There’s a lot of emphasis put on the physical properties of a single-ply membrane. This is true even though they seldom directly reflect the overall performance or design service life of the sheet. And all too often these properties are used as a weapon for competitive evaluation or marketing propaganda. But where do these physical properties and their subsequent standardization come from?
There are three basic standards for thermoplastic roofing membranes published by the American Society for Testing and Materials (ASTM).The three standards in their original order of adoption include:
- ASTM D4434 – Standard Specification for Poly Vinyl Chloride (PVC) Sheet Roofing
- ASTM D6754 – Standard Specification for Ketone Ethylene Ester (KEE) Sheet Roofing
- ASTM D6878 – Standard Specification for Thermoplastic Polyolefin (TPO) Sheet Roofing
ASTM standards are often misunderstood and the industry has weighted the standards in such a way that regardless of differences in the chemical anatomy of the materials, judgements are made regarding whether they’re fit to be roof covers. Their projected performance is also tested using a handful of laboratory tests.
Contrary to popular belief and to the subsequent overuse of the standards, they’re not necessarily meant to be the ultimate authority that comparatively evaluates products of different genres. Rather, they are meant to be minimum values to evaluate the consistency in which the manufacturer produces the product.
This is best stated in the second paragraph of the ASTM D4434:
“The tests and property limits used to characterize the sheet are values intended to ensure minimum quality for the intended purpose.”
The characterization of the products within the standard and the minimum quality evaluated is relative to the chemistry and manufacture of that product and that product alone. The standards are not yet harmonized in such a way that the same test methods can characterize the unique properties that exist among all thermoplastic membranes.
ASTM publishes “consensus” standards. There’s no supreme entity that decides which physical property limits to list or what their values should be. The type of testing is established through a consensus from the participants of various task groups. The tests by which a material is to be evaluated on are also determined by the task group that selects the method from a body of test standards and methods within the ASTM portfolio. For single-ply membranes, the dominant testing standard for physical properties is ASTM D751 – Standard Test Methods for Coated Fabrics.
The final values or property limits come from data submitted by manufacturers and/or outside laboratories. The data is averaged and generally listed at two sigma from the mean. And after this is all said and done we still find statements within the standards that confirm that there are a lot of additional factors that need to be taken into consideration with respect to overall performance of the products.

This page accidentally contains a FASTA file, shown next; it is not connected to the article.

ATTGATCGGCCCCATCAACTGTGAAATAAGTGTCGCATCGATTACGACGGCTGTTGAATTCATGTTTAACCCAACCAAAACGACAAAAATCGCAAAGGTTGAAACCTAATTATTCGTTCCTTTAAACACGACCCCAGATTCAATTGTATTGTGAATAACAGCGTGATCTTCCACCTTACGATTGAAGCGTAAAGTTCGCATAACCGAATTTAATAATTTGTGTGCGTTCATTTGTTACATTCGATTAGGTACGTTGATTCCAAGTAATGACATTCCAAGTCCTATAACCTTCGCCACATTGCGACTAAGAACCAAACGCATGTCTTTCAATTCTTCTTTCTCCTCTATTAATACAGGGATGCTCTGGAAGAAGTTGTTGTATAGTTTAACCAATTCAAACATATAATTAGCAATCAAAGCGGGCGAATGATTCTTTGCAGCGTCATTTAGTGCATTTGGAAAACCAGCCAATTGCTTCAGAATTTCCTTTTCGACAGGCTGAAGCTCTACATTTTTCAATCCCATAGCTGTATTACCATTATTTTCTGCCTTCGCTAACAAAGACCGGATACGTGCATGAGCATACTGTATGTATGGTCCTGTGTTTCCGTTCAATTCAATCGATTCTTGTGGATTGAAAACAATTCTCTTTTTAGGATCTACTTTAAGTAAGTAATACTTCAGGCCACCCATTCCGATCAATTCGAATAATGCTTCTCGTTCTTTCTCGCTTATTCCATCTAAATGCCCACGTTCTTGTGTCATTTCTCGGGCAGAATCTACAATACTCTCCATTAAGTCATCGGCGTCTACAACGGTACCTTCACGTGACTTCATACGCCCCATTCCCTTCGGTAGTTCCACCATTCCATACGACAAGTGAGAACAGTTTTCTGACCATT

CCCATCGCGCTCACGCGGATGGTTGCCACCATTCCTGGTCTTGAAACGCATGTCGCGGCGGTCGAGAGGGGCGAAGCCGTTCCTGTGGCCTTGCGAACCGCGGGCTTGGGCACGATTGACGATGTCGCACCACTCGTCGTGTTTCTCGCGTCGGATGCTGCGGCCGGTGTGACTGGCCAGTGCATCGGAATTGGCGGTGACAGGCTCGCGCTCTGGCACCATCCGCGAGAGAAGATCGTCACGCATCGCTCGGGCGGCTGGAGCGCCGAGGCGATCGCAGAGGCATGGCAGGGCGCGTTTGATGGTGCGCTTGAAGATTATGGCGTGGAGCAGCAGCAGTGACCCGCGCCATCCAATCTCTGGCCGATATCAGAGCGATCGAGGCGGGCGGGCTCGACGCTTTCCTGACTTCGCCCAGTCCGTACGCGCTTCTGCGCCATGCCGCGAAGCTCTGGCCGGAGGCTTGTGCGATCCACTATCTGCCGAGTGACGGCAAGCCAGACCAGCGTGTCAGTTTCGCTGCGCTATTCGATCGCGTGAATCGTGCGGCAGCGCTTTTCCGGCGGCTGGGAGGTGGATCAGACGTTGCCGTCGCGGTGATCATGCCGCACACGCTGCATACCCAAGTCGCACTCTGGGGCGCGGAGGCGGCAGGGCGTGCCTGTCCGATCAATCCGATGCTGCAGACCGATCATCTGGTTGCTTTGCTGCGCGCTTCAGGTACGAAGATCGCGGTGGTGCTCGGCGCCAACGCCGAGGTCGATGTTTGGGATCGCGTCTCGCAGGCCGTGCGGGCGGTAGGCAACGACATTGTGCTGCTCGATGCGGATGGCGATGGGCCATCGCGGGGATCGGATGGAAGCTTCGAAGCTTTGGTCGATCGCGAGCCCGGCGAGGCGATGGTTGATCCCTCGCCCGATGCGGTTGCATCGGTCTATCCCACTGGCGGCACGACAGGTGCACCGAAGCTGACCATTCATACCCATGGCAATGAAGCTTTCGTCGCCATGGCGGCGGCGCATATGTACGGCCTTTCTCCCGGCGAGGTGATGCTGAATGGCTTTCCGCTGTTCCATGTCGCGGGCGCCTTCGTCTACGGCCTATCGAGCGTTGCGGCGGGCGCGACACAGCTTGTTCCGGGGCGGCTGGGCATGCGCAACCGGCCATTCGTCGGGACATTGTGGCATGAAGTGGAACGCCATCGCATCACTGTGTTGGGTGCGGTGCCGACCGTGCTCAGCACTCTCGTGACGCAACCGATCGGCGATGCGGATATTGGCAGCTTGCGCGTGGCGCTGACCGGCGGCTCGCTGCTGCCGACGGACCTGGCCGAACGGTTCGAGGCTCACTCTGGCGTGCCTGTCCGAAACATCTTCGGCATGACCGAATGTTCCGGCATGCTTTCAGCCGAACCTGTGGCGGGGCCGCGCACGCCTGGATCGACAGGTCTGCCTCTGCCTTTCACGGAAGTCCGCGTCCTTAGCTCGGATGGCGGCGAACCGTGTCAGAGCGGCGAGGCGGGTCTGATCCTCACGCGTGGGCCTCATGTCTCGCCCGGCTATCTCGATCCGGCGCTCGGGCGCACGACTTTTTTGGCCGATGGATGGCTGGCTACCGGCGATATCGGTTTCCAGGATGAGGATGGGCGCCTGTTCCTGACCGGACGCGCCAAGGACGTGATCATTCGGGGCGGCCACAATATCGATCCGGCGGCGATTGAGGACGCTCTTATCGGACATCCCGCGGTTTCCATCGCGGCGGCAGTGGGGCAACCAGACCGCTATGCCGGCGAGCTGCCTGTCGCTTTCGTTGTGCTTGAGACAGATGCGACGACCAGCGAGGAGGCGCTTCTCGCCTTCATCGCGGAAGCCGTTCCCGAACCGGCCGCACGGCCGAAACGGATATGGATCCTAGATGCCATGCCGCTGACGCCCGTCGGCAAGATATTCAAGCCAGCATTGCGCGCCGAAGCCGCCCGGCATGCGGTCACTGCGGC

In the second paragraph of ASTM D6754 there’s a statement that appears in all three thermoplastic membrane standards:
“In-place roof system design criteria, such as fire resistance, field-seaming strength, material compatibility, uplift resistance, in-situ shrinkage, among others, are factors that must be considered, but are beyond the scope of this specification.”
The reference to “among others” is a polite way of saying that if you really want to ensure the performance of your roof system, do your homework. Yes, the ASTM standards are important for setting and hopefully ensuring that the roof covers conform to a preconceived set of characteristics, but they actually do little in forecasting the expected life cycle of any of the products. So, if a membrane meets all the requirements of the ASTM standard, how long should it last? The answer to this question is conspicuously absent within the standards. The only reference to service life is found in the ASTM D4434 and D6754:
“To make seams and repairs, the sheet shall be capable of being bonded watertight to itself during the design service life of the sheets. The manufacturer shall recommend a suitable method. Design service life is defined as the designated time period of intended system performance.”
Back in the day, when manufacturers were only offering 10-year warranties, the ASTM standards were assumed to suggest that a compliant membrane would last 10 years. We now have a marketplace with warranty offerings that extend to 30 years. Does that mean a compliant product is still only viable for 10 years and that product modifications such as increased thickness are required to meet “the designated time period of intended system performance”? Does that also mean the simplest way to harmonize all the standards is to just use thickness as the great equalizer?
I can assure you that the answer is much more simplistic. Just go visit a 30-year-old roof system to see how it’s fared. Oh, you say the product you’re considering can’t produce a 30-year-old roof. Then you have your answer.
Time is brutal but is the only true equalizer when it comes to predicting performance. ASTM may be able to establish minimum characteristics that should be considered, but until any roofing membrane can demonstrate real world endurance, any claim of predicted performance is really premature.